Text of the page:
Himavad Gopalaswamy Betta, (betta means Hill in english) is a Beautiful Hill Station with a Pilgrimage Place among the Hindus, located in the Chamarajanagar district of Karnataka State. The Hill is at a altitude of 1454 m from Sea Level and is extensively wooded. It is also the highest peak in the Bandipur National Park Zone. It lies in the core area of the Bandipur Tiger Reservedd National Park and is frequented by wild life including Tigers, Deers and elephants. Dense fog predominates and covers the hills round the year and thus gets the prefix Himavad(in the native language of Kannada) and the temple of Venugopalaswamy (Lord Krishna) gives the full name of Himavad Gopalaswamy Betta.
The hill is home to wild animals like Elephants, Gaur, Sloth Bear and the elusive Tiger. There are places uphill where you get a birds eye view of the forests below, so while driving up or down. The area is also frequented by herds of wild elephants. Some Times, the elephants are visible even to the naked eye. It is fascinating to see the Elephants from above move with their little ones slowly eating their way into the forests. We have also spotted Sambar, Gaur and an abandoned Tiger cave.
These hills are covered with grass and classified as shola forests. The forest is also a treasure trove of a variety of birds, animals and plant species. The sobriquet Himavad (fog / mist in Kannada) is because most of the year, there is a veil of mist covering the whole area, and winds blowing through the trees are like a song in praise of the lord. These regions were a favorite hunting ground for the Mysore Maharajahs and their British guests. The royals have built a guest house on top of the hills and there are some rare pictures of the Maharajahs and their guests with their prized hunt the tiger. Now, guest house remains locked.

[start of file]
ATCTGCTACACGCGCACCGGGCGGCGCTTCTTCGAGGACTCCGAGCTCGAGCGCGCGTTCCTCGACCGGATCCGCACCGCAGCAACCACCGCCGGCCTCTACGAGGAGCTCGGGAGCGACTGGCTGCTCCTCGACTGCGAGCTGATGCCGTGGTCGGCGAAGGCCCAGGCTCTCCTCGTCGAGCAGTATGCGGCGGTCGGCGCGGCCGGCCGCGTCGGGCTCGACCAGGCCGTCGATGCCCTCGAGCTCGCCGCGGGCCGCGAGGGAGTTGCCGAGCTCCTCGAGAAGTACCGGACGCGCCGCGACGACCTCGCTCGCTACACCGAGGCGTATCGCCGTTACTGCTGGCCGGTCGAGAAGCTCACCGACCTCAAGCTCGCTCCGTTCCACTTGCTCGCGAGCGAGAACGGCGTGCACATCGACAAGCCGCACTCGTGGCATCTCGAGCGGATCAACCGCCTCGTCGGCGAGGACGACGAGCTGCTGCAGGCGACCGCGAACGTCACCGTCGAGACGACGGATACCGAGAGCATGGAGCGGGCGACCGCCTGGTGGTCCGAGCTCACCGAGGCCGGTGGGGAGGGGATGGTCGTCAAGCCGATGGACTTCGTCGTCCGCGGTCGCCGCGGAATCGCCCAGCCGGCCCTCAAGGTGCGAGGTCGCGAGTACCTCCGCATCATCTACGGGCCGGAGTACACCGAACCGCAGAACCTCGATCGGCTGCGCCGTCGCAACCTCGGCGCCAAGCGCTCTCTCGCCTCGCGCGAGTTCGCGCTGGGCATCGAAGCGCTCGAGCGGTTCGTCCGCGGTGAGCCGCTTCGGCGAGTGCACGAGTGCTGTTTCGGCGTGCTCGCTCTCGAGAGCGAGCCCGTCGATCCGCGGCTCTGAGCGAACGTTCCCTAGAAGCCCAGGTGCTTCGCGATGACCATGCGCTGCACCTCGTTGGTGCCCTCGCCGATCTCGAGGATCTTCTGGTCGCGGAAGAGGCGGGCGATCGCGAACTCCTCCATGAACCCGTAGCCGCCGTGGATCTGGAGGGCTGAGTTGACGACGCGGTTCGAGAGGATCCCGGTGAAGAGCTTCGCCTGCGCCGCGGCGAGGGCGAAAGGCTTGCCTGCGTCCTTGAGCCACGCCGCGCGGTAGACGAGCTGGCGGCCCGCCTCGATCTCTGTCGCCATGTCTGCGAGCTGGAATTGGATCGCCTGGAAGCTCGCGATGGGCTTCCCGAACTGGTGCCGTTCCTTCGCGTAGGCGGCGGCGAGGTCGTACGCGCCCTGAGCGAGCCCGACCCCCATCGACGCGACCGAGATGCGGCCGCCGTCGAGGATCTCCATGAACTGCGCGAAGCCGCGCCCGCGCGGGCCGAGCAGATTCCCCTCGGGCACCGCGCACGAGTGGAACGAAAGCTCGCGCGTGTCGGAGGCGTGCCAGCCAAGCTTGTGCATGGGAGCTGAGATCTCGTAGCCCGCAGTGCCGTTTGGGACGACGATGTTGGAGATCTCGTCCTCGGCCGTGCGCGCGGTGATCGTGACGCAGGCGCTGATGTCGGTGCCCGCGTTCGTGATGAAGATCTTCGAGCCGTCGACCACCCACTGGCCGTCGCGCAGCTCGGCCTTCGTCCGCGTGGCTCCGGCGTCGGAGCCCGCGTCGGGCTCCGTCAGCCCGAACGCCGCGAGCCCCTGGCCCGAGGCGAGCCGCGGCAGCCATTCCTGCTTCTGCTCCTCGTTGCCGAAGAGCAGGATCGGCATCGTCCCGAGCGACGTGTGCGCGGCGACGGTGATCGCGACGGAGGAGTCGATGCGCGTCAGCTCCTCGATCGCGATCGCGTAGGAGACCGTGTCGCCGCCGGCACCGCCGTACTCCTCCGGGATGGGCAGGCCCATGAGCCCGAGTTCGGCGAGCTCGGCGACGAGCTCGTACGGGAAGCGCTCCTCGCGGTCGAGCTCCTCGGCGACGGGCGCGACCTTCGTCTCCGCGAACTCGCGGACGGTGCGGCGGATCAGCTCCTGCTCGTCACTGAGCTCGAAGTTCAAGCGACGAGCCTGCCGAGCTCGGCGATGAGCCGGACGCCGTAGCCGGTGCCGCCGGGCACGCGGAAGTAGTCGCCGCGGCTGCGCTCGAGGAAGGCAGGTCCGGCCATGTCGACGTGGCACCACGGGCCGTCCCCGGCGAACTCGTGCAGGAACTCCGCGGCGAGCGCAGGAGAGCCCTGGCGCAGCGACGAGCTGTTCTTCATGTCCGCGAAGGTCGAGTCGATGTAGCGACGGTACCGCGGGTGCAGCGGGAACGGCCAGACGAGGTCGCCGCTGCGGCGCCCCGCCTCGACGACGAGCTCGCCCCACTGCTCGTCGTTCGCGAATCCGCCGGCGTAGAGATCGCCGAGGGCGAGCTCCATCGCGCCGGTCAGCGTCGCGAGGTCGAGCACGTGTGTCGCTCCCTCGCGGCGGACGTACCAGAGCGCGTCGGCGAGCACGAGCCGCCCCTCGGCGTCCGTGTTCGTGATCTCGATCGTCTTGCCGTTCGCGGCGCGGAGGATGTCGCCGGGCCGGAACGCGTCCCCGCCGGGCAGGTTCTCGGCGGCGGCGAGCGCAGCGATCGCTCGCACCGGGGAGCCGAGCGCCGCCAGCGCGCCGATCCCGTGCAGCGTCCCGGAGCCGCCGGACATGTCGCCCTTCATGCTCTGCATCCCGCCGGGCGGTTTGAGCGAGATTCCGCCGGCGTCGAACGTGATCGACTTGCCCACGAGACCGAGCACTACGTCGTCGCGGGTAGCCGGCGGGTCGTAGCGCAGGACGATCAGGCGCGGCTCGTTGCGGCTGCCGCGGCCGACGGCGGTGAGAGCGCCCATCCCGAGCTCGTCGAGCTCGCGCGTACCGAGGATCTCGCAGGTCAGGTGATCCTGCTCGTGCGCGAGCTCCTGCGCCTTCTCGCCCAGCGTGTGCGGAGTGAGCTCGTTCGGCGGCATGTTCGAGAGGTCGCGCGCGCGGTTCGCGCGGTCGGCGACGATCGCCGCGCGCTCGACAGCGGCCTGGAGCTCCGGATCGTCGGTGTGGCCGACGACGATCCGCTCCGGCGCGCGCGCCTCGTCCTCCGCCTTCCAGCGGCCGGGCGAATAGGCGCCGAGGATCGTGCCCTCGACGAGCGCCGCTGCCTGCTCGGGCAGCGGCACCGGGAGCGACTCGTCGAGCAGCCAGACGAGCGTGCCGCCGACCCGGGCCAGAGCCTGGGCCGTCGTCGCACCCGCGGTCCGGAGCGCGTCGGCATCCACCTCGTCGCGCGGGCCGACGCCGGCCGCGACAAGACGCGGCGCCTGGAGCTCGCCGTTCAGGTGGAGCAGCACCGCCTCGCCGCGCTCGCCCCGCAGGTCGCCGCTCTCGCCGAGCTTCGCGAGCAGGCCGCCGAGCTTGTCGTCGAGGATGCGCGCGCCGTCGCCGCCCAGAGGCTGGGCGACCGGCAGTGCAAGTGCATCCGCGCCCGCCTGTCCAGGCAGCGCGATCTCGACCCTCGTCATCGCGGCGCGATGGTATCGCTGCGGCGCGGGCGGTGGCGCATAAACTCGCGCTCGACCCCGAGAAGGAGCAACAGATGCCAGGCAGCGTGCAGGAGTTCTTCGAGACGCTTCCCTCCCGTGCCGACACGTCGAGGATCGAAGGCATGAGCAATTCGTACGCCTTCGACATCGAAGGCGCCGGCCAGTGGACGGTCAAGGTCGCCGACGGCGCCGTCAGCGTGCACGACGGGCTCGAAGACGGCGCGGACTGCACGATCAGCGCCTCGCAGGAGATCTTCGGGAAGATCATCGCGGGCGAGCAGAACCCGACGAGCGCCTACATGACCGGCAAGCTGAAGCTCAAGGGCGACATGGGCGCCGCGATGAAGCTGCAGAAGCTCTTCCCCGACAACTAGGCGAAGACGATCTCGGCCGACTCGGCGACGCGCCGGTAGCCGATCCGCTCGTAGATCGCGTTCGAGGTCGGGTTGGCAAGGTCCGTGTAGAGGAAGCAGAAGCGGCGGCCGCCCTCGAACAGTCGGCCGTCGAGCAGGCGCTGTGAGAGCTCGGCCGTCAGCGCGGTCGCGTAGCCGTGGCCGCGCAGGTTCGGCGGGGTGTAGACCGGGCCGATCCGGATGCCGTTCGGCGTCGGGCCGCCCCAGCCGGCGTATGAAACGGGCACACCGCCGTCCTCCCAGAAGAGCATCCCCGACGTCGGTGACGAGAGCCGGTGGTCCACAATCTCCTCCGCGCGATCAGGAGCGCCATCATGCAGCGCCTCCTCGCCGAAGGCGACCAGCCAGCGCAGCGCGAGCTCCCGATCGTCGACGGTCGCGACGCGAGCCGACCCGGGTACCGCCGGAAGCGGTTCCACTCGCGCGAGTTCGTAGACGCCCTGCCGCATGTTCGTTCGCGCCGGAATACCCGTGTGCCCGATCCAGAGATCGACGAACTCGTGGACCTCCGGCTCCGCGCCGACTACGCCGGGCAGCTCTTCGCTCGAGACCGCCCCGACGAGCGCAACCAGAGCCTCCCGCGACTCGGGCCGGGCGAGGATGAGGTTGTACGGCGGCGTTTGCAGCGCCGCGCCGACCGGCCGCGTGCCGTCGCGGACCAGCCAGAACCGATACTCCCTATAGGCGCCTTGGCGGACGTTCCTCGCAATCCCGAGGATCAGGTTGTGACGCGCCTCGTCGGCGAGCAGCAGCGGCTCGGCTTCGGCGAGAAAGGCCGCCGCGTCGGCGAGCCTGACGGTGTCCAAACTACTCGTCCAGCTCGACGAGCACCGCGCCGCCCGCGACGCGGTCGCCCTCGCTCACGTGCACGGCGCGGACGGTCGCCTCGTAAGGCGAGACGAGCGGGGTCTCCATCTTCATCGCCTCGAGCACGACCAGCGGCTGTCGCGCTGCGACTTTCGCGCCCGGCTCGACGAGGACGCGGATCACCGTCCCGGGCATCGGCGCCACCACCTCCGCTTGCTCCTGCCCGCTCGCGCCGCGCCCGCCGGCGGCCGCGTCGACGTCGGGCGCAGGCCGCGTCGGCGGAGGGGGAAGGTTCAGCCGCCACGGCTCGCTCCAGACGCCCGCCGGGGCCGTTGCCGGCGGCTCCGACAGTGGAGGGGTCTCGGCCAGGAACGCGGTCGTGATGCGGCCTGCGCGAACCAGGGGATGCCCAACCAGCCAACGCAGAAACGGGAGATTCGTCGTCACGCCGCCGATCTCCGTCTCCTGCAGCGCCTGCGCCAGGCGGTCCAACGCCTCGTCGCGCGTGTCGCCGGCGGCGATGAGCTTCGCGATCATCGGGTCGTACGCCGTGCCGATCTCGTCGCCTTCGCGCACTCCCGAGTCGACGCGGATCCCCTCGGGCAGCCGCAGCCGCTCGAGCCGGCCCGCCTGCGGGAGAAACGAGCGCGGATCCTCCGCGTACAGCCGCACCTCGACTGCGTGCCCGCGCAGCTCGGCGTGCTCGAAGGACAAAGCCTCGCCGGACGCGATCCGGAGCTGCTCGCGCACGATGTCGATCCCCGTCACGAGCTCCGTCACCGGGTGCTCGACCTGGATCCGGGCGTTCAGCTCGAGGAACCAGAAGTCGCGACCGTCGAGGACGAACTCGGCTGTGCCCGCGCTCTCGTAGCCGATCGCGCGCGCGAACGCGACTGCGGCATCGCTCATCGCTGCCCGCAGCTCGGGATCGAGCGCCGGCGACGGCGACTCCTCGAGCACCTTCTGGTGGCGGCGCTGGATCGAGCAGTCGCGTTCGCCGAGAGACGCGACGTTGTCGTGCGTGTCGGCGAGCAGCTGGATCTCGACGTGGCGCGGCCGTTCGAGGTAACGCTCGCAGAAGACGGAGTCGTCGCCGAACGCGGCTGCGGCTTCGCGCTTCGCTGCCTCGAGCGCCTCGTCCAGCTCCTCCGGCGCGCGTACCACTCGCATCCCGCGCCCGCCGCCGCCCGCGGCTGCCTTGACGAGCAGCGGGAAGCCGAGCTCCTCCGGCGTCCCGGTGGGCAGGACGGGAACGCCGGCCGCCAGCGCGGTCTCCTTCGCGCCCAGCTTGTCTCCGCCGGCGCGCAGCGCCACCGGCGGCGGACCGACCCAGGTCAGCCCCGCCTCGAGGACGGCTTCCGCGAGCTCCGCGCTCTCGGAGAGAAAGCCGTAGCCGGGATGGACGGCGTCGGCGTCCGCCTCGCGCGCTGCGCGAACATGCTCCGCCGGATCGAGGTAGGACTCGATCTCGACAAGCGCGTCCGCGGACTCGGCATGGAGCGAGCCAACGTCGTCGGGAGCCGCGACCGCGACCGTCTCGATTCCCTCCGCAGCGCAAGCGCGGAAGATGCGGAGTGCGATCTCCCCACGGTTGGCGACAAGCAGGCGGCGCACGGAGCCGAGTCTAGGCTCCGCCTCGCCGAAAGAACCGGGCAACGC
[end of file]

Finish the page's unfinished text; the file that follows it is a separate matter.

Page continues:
A lake is situated near the temple and is popularly called Hamsatirtha. The swan acquires a mythical significance, symbolising knowledge, tranquillity and salvation. Legend says that sage Agastya, performed intense penance and as a result lord Vishnu blessed this place and promised to reside here. As this was a place of worship and penance, it used to be called as ‘Hamsatheertha’, which means the lake of swans in Sanskrit. There is another Myth associated with this place. There is no single crow found in the area. Believed that, if a crow dips into Hamsatheertha, it becomes swan and will fly away.